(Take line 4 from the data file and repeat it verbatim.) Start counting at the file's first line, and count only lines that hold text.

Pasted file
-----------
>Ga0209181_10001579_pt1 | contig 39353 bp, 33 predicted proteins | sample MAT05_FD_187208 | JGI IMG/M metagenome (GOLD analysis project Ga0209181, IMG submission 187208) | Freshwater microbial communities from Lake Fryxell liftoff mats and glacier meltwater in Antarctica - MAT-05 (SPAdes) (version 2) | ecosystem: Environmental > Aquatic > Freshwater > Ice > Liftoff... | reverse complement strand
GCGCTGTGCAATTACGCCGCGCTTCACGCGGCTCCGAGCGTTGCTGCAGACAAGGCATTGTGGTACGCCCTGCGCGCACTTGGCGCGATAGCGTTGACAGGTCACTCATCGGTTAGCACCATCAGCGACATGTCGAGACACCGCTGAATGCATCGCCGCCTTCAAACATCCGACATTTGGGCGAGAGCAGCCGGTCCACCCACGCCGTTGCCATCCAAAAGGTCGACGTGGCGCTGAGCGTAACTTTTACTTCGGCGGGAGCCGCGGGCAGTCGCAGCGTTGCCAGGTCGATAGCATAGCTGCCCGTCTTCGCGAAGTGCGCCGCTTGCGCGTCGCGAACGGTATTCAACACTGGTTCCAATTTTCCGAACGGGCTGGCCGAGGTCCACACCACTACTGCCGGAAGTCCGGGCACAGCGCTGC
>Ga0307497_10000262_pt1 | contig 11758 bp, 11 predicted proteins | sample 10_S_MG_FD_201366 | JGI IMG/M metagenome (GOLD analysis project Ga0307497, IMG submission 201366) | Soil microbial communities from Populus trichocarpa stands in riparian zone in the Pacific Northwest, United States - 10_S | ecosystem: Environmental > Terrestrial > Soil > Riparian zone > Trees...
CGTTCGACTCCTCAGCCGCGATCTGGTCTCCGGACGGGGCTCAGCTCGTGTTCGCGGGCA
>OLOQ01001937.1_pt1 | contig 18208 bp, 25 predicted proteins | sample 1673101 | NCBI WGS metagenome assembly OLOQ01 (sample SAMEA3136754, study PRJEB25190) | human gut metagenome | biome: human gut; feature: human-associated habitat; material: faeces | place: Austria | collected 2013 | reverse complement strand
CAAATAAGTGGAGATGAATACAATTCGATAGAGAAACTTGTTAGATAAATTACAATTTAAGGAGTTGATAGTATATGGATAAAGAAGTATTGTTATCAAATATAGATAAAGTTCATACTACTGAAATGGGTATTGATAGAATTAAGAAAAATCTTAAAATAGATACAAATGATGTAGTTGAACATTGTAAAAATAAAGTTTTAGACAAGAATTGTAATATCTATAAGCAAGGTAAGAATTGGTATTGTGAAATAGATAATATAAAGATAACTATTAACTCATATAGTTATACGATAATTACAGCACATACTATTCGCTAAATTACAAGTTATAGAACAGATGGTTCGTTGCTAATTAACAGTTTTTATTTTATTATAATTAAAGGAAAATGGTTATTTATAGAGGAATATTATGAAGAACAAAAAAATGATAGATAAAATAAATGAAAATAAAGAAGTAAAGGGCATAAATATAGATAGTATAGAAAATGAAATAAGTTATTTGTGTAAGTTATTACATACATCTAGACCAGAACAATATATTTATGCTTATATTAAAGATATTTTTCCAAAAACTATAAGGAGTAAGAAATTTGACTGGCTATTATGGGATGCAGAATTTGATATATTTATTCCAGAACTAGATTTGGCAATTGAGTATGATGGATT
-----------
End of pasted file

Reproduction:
CGTTCGACTCCTCAGCCGCGATCTGGTCTCCGGACGGGGCTCAGCTCGTGTTCGCGGGCA